Cyclists are well aware of the disparity in weight and speed of cars and trucks with the bicycles they are riding and that collisions invariably result in injury or worse. That is not to say that all cyclists are experienced and law abiding and incapable of making mistakes, only that most recognize the risk involved in choosing cycling as a primary means of transportation or as a recreational or fitness activity, and cycle as though their lives depend on it.  

Robert Hoffman

Santa Maria 

Elon Musk leaving ... vaya con dios

It seems everybody has something bad to say about California, and now it's Elon Musk. He going to move his family and his Tesla factory to Texas. Apparently, Oracle and HP are following him. They say California has too much regulation and is too expensive. Never mind, they all made huge fortunes in California.

So what's the problem? Musk said he's leaving because of the high taxes in California. According to the "The Hill" newspaper, very wealthy people don't pay much in taxes because they borrow their income against stocks and other assets they own. It sounds like a reverse mortgage for rich people, however it doesn't work for people without millions in assets.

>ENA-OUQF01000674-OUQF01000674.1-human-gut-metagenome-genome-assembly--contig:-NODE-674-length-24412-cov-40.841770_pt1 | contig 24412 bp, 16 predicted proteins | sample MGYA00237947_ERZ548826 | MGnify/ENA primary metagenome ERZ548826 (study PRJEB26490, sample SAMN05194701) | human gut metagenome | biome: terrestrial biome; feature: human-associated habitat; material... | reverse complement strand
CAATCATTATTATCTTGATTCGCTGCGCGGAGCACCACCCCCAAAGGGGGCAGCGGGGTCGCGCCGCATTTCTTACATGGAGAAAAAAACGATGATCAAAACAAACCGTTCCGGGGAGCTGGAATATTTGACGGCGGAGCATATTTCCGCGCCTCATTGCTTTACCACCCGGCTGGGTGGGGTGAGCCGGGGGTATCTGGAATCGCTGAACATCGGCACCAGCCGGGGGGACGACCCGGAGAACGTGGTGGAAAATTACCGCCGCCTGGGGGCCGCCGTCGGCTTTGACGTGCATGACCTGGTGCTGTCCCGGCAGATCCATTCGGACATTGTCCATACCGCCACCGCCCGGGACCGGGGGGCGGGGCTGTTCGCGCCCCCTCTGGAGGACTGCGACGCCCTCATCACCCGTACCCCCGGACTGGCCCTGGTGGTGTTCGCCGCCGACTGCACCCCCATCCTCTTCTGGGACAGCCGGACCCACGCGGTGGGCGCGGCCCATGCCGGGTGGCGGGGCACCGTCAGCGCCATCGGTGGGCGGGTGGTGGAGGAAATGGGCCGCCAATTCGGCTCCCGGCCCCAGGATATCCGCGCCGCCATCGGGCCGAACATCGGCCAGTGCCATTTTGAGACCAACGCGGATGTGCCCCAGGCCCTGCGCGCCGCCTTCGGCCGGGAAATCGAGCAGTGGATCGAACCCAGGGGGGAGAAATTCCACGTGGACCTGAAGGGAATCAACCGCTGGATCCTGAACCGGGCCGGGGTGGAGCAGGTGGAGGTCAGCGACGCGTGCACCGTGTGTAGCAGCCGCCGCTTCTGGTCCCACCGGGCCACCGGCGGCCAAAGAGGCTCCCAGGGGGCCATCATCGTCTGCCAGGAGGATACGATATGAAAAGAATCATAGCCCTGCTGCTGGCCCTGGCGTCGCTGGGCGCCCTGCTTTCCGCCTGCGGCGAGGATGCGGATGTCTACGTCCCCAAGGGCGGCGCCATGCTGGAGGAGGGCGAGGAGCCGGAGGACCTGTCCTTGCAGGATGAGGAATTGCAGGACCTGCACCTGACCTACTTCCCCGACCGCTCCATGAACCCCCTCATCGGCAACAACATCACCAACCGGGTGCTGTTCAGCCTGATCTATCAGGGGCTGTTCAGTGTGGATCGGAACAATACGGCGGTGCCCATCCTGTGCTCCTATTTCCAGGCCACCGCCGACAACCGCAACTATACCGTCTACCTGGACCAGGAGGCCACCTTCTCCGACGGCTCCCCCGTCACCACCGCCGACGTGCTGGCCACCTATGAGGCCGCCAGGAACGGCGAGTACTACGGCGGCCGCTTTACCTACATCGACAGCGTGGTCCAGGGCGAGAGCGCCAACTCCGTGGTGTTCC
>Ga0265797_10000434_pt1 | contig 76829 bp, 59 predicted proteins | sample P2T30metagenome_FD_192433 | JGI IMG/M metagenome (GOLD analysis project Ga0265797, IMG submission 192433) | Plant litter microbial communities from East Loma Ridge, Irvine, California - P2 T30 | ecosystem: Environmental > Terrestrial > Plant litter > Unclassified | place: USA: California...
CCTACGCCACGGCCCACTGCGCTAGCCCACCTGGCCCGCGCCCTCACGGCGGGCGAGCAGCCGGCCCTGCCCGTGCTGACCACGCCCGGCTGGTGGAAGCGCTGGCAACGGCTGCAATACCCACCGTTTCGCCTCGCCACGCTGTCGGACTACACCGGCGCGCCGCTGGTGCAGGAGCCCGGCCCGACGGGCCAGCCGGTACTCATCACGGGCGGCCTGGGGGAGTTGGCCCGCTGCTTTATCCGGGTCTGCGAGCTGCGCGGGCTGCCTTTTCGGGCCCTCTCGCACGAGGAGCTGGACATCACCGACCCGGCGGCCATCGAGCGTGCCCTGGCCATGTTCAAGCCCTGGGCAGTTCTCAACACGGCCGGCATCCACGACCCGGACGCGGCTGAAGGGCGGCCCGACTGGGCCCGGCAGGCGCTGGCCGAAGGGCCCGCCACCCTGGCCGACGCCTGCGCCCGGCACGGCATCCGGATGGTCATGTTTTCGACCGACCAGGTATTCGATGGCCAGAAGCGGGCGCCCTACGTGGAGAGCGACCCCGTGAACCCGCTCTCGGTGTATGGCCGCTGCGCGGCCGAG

Critics say housing is too expensive in California with too much tax and regulation. Did you know the property taxes for a $400,000 house in Texas are 50% more than California? We have some of the lowest insurance rates of anywhere in the country.

We have problems, but everywhere has problems. So how much better do we have it? Let's start with our wonderful weather, sunshine with 70s most of the year. Every day we are blessed, we are a half-hour drive to some of the most beautiful beach cities, from Santa Barbara to Morro Bay. Driving is a breeze, with good roads and streets, light traffic, and a very caring police force. Beautiful and safe neighborhoods, great schools and universities, all close by. We have plenty of wonderful shopping and services to satisfy any shopaholic.

I hate to sound like the Santa Maria Chamber of Commerce, but I love living here. I think Santa Maria and the Central Coast is the sweet spot of America. We live in a "Five Star State" and just like five star restaurants and hotels, you pay more to get the best.

All I can say to Elon Musk and the other California haters, remember what the writer Kurt Vonnegut once said, “In this world, you get what you pay for.”

Cary De Grosa

Orcutt